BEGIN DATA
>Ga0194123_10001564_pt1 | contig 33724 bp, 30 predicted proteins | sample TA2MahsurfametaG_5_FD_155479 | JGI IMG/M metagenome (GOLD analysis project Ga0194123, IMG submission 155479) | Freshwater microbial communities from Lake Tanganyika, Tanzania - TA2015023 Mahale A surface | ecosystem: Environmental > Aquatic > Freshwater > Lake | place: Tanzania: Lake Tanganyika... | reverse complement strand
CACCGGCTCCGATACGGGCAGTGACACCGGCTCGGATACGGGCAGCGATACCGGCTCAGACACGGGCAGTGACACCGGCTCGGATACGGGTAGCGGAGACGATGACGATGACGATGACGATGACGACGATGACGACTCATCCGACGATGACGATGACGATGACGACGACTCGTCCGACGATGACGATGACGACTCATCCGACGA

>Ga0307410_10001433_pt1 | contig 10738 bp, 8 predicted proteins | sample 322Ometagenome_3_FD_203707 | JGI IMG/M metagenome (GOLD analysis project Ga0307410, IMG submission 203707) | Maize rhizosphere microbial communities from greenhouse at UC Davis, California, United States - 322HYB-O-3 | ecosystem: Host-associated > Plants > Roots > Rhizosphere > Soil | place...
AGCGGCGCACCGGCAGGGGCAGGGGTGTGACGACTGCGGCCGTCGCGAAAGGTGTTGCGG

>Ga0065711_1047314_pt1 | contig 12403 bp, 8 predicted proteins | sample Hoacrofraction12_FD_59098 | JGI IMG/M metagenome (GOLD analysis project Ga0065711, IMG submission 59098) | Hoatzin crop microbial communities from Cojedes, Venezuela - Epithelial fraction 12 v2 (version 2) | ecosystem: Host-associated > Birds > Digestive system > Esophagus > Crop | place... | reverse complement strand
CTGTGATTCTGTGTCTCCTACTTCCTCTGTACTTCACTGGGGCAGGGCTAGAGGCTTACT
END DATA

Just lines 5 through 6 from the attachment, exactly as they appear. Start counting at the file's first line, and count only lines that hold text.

>Ga0065711_1047314_pt1 | contig 12403 bp, 8 predicted proteins | sample Hoacrofraction12_FD_59098 | JGI IMG/M metagenome (GOLD analysis project Ga0065711, IMG submission 59098) | Hoatzin crop microbial communities from Cojedes, Venezuela - Epithelial fraction 12 v2 (version 2) | ecosystem: Host-associated > Birds > Digestive system > Esophagus > Crop | place... | reverse complement strand
CTGTGATTCTGTGTCTCCTACTTCCTCTGTACTTCACTGGGGCAGGGCTAGAGGCTTACT